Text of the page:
On August 8, 2008 at 8pm, the opening ceremony for the 2008 Summer Olympics in Beijing commenced. The stunning Zhang Yimou-directed ceremony – which had an extremely auspicious start date and time, 8pm on 8/8/08 – officially kicked off the first Olympic Games to be hosted by the Middle Kingdom.
The motto of “One World, One Dream,” the 2008 games were a milestone achievement for China, and presented the perfect opportunity for the country to strut its stuff on the world stage. Within the country, there was lots of hype in the lead up to the event. For the 100-day countdown, a star-studded music video for the feature song ‘Beijing Welcomes You’ was released, featuring Jackie Chan, Eason Chan and more.
As is the way with an Olympic Games, Beijing experienced massive infrastructure and transport renovations, establishment of new facilities, institutional advancement and the birthing of a new volunteer culture.
The Birds Nest Stadium and Water Cube stadiums were two examples of Beijing’s dedication to creating an honorable image before the world. Both centers were specially designed for the Olympics with Chinese traditional values in mind.
The National Stadium, aka the ‘Bird’s Nest,’ was the chief stage for football and track and field. The appearance of the stadium was fashioned to appear as a larger-than-life nest that nurses humans, with the tallest point being 68.5 meters (225 feet). These days, the stadium is still used for international and domestic sports competitions, as well as other recreational activities.
The Bird’s Nest. Image via Wikimedia Commons.
The National Aquatics Center, otherwise known as the ‘Water Cube,’ was another iconic structure built for the 2008 games. Shaped like a slab of ice, the theme of the building revolved around Chinese conceptualizations of a round heaven and square Earth.
The Water Cube. Image via Wikimedia Commons.
Unlike the Bird’s Nests and Water Cube, not all venues are still in use.
READ MORE: 2008 Beijing Olympic Venues Then and Now
The Games attracted the largest global TV audience ever; 4.7 billion viewers – or 70% of the world’s population – tuned in, according to Nielsen. During the 2008 Olympics, China earned a total of 100 medals – 51 gold, 21 silver and 28 bronze – represent China’s largest ever medal tally.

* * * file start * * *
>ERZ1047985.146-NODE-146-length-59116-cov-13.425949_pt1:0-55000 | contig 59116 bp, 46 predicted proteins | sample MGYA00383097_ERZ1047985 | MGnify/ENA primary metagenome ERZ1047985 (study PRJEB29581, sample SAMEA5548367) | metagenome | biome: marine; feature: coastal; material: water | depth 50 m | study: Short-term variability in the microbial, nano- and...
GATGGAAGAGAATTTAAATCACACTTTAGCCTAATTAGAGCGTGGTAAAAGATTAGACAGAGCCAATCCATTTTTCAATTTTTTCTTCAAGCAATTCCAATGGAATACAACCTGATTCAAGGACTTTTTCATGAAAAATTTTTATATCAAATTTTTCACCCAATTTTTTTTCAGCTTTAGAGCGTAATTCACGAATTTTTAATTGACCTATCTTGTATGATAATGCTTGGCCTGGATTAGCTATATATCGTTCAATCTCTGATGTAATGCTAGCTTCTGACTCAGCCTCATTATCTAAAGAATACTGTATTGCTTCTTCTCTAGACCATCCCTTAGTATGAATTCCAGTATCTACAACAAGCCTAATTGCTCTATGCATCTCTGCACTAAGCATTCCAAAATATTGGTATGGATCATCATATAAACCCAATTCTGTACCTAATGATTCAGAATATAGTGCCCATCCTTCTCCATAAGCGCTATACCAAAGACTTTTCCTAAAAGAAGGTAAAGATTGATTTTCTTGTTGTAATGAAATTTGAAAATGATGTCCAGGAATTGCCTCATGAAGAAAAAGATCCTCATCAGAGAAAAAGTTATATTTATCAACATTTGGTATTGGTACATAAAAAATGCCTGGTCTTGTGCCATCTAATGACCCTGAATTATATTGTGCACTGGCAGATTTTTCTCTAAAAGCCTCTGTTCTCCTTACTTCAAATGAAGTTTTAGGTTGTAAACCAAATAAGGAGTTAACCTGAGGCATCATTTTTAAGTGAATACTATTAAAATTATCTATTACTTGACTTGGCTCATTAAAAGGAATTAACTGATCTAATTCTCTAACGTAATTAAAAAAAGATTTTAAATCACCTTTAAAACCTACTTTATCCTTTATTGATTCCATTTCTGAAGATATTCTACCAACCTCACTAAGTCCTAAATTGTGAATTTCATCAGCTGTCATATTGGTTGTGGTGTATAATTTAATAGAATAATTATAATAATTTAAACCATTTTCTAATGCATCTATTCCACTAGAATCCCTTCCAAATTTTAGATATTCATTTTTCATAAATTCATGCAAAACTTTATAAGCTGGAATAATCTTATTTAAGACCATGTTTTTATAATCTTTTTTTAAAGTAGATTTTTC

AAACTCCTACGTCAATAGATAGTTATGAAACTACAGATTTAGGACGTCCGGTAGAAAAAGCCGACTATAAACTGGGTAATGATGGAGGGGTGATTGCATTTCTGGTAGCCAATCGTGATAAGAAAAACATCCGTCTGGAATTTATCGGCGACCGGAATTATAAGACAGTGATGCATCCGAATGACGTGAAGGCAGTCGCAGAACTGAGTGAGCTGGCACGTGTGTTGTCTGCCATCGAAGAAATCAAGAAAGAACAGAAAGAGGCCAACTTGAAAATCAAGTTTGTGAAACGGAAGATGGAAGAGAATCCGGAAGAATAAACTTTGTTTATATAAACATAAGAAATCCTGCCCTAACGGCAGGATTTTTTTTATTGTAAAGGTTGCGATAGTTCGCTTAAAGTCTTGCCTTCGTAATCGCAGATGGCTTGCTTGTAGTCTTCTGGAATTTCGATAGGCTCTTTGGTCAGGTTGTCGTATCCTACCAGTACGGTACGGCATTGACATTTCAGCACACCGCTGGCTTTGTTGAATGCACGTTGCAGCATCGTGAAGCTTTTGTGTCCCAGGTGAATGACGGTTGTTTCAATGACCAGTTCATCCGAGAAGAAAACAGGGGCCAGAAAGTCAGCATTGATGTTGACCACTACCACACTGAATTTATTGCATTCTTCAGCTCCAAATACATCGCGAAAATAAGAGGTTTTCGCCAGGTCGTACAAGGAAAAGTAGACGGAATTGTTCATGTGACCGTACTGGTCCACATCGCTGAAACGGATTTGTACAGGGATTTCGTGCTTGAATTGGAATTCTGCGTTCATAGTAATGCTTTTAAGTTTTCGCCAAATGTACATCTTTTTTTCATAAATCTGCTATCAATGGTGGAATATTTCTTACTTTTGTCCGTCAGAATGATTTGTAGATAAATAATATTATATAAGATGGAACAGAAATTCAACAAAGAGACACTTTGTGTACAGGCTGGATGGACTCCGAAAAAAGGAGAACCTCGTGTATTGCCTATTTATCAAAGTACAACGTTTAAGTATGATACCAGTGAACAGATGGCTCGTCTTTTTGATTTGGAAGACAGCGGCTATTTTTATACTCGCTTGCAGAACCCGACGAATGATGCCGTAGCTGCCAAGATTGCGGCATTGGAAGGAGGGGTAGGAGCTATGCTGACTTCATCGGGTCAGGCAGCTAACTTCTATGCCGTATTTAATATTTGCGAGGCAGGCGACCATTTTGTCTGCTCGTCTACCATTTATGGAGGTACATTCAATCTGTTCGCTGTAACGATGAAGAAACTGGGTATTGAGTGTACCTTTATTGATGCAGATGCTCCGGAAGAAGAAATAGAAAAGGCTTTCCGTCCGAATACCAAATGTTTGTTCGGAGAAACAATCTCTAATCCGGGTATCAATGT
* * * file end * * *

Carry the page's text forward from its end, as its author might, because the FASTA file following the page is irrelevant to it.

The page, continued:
The 2008 Beijing Olympics medals. Each was designed with a ring of jade. Image via Wikimedia Commons.
Heroes made the headlines, too. At the Water Cube, American swimmer Michael Phelps cemented his Olympic legacy by picking up a whopping eight gold medals, setting a new record for individual gold medal haul in a single Olympic Games.
Image via Bryan Allison/Flickr.
Over at the Bird’s Nest, Jamaican sprinter Usain Bolt broke several records, winning the men’s 100-meter dash with the ground-breaking time of 9.59 seconds, the 200-meter race in 19.30 seconds and the 4×100-meter relay in 37.10 seconds. Bolt set new world records in all three races.
All of these positive aspects of the 2008 games have left a lasting legacy for China in Olympics history. But the three-week sporting event was not without its controversies.
One of the more notable scandals took place on the evening of the opening ceremony, when reports emerged that Lin Miaoke, an adorable nine-year-old Chinese singer, had lip-synched her entire performance. The original audio for the ceremony had actually come from seven-year-old Yang Peiyi.
After the scandal sparked international outrage, Beijing’s Olympic organizing committee found itself scrambling for an explanation.
Chen Qigang, chief music director of the games, would later tell a local Beijing radio station how a top government official had wanted Lin’s voice to “change.” In support of the idea, Chen said: “We combined the perfect voice and the perfect performance. The reason was for the national interest.”
There was also another big controversy over the ages of the athletes on the Chinese women’s gymnastics team. Gymnasts must be at least 16 years of age, or turning 16 within the calendar year, to compete in senior-level events, and the rules of the games require there to be proof of age by documentation.
But before the 2008 games even took place, journalists around the globe began questioning the eligibility of Yang Yilin, He Kexin and Jiang Yuyuan, listed as being younger than 16 on a Chinese sports registration form.
Lu Shanzen, China’s Coach, defended her trainees, saying at the time: “It’s unfair that people keep saying the Chinese are too young to compete. If they think they can tell someone’s age just by looking at them, well, if you look at the foreign athletes, they have so much more muscles than the Chinese. They are so strong. Do you then say that they are doping?”
Following an investigation by International Gymnastics Federation a month after the Olympics concluded, members of the Chinese team were exonerated.
Remember the Fuwa? The 2008 Olympic mascots were spotted everywhere. Their names – Bei Bei, Jing Jing, Huan Huan, Ying Ying and Ni Ni – were a play on the phrase of ‘Beijng Welcomes You.’ Image via Wikimedia Commons.
The 2008 Beijing Olympics went down as one of the biggest and most successful of all time. Luckily, we may have a chance to experience something like this again when the Olympics return to Beijing in 2022, making the capital the first city to host both the Summer and Winter Games.
[Cover via Wikimedia Commons]
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